The policy applies to all websites but torrent sites are common targets of ‘unwanted software’ distributors, according to Google.

The company further stresses that the warnings will automatically disappear when the flagged sites no longer violate Google’s policy.

Kat.cr’s Safe Browsing diagnostics page
This is not the first time that the red warning banner has shown up at Kat.cr. The same happened a few months ago and at the time several other large torrent sites were also affected.

Coincidentally, KAT’s operators just issued a warning to avoid malicious copycat sites, which only adds to the confusion. This warning is unrelated to the alert triggered by Google.

Previously, the Chrome and Firefox warnings did indeed disappear after the affected websites disabled certain advertisements, so it’s likely that the current issue will also be resolved in due time.

Impatient or adventurous users who want to bypass the warning can do so by clicking the details link, or disable their browser’s malware warnings altogether, at their own risk.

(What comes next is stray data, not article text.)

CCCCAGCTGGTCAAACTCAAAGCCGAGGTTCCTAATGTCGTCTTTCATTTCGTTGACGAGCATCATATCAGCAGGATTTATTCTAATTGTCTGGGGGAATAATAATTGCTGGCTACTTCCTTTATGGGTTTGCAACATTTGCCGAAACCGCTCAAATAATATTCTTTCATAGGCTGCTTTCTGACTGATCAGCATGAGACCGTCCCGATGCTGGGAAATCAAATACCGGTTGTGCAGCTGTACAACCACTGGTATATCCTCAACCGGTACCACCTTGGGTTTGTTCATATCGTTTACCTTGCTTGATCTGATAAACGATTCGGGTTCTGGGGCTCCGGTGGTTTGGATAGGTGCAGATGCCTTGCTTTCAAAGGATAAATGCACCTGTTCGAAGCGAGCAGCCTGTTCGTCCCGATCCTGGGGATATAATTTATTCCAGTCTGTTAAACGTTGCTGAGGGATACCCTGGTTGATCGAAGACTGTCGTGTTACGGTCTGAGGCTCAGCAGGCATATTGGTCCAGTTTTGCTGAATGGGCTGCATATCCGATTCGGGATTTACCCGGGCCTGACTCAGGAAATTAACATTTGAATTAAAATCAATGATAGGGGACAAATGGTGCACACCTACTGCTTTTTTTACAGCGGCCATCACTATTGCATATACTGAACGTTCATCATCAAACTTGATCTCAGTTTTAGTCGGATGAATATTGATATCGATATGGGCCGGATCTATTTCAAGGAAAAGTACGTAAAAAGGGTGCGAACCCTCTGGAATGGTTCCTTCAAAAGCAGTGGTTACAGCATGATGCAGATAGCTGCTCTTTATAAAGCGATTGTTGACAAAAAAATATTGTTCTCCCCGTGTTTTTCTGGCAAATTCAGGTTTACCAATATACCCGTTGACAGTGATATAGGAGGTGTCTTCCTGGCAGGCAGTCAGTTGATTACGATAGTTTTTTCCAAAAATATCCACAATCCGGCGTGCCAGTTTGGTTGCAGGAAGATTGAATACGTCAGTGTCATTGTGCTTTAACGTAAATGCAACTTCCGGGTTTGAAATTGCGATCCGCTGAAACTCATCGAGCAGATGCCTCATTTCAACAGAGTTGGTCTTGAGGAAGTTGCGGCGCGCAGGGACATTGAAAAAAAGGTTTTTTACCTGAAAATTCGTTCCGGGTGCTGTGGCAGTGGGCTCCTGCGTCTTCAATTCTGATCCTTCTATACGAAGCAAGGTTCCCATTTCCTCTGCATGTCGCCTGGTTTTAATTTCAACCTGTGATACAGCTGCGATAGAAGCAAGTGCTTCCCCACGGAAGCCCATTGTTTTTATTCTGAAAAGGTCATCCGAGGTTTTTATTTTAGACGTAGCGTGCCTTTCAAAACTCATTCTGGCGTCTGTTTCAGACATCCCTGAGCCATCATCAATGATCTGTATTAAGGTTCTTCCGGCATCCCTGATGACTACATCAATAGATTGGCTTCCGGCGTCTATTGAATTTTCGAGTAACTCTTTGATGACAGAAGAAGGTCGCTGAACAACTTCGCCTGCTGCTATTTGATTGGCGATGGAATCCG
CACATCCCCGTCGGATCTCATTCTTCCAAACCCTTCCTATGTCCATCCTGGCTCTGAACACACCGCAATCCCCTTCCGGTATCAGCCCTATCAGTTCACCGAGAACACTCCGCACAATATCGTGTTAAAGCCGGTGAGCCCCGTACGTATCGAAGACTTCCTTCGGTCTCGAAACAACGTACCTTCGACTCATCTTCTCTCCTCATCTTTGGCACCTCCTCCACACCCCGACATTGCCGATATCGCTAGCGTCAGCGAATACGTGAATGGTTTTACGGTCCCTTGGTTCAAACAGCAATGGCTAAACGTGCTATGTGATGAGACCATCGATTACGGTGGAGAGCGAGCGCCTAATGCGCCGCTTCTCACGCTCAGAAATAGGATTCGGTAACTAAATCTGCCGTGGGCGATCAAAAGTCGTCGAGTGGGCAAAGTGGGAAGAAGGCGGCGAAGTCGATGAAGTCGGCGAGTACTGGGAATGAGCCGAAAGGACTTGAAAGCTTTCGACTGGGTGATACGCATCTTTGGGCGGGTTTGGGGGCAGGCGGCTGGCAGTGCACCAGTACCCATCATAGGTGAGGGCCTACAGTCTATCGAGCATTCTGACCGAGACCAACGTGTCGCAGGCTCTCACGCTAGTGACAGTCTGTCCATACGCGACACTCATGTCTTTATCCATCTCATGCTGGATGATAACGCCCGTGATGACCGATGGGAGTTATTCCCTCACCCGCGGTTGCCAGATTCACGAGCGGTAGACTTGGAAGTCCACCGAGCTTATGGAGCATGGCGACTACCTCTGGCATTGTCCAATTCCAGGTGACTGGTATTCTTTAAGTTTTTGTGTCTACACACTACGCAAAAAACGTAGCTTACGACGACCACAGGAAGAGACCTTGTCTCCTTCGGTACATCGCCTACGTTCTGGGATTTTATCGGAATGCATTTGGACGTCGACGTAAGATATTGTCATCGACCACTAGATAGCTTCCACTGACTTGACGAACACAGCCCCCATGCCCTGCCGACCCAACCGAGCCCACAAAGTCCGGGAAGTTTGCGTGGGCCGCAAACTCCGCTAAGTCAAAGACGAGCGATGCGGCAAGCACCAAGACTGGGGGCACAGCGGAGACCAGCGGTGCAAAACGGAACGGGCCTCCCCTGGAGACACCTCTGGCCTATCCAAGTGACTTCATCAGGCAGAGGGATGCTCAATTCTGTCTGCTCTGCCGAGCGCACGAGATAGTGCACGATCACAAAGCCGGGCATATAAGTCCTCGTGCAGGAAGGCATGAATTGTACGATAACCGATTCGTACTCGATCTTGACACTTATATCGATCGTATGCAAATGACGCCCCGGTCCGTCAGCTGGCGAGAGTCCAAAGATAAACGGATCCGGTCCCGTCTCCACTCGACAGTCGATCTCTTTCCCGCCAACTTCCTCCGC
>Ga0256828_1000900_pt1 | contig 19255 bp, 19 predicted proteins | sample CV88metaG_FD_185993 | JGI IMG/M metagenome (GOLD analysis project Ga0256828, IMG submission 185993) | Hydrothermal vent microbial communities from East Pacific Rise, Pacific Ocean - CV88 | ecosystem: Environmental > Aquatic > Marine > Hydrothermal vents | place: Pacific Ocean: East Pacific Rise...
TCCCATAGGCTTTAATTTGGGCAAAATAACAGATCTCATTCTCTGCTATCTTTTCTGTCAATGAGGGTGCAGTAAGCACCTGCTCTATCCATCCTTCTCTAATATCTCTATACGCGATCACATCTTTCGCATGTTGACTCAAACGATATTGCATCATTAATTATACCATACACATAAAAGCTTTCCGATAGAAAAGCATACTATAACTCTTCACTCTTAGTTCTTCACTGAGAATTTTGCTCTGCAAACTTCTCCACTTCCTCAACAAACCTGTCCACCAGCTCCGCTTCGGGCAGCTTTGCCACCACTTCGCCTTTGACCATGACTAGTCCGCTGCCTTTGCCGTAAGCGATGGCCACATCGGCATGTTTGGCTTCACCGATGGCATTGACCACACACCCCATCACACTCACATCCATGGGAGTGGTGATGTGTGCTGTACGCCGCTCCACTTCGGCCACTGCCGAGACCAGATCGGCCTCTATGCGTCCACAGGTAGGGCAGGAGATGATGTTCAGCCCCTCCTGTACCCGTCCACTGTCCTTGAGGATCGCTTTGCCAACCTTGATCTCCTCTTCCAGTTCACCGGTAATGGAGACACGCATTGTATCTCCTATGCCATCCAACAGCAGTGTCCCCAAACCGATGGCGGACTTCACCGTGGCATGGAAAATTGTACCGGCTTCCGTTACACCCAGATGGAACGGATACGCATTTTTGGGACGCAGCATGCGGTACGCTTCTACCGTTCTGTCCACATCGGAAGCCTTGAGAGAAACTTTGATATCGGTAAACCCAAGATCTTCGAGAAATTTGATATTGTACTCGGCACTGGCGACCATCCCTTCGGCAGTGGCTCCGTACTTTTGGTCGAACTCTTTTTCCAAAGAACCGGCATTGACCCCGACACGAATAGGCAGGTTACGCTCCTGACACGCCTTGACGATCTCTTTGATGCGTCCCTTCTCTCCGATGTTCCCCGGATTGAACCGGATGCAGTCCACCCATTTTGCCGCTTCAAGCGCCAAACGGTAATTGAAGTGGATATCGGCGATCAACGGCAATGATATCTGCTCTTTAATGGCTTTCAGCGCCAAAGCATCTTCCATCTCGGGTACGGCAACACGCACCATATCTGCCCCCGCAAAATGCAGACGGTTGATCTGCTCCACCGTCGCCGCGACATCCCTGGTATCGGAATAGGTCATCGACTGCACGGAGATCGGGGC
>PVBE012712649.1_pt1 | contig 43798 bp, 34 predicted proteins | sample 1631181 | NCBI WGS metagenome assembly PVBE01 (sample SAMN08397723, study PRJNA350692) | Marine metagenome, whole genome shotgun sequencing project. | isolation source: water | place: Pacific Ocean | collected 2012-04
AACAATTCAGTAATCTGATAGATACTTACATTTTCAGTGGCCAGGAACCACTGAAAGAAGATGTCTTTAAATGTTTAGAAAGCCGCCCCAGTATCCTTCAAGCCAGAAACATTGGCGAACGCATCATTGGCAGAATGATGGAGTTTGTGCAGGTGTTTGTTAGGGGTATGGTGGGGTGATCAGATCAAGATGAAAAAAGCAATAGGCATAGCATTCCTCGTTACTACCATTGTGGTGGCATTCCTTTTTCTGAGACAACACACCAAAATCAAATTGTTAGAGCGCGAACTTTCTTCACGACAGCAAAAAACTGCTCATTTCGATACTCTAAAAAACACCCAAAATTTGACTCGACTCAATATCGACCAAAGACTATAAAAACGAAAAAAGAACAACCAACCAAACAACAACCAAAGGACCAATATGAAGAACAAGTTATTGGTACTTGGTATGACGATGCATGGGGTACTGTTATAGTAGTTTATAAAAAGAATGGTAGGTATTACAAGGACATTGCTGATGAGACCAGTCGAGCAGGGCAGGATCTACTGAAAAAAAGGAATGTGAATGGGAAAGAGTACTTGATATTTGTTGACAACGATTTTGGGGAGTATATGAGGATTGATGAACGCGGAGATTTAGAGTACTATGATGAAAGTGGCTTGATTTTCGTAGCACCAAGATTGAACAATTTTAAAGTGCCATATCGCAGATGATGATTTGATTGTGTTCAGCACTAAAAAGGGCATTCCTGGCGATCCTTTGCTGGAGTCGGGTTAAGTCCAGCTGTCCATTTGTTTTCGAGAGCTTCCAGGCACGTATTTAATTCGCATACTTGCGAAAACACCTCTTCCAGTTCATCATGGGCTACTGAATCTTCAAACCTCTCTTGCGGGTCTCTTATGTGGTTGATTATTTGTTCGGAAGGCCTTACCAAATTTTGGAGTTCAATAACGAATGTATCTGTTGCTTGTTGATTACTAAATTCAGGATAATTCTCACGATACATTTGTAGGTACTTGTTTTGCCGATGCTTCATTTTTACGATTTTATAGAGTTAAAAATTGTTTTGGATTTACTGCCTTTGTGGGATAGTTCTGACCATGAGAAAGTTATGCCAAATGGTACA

Update: The KAT team informs us that the bad advertiser has been removed, so the warning should disappear after Google reviews it.

Source: TorrentFreak, for the latest info on copyright, file-sharing, torrent sites and ANONYMOUS VPN services.

Anti-Piracy Activities Get VPNs Banned at Torrent Sites

For the privacy-conscious Internet user, VPNs and similar services are now considered must-have tools. In addition to providing much needed security, VPNs also allow users to side-step geo-blocking technology, a useful ability for today’s global web-trotter.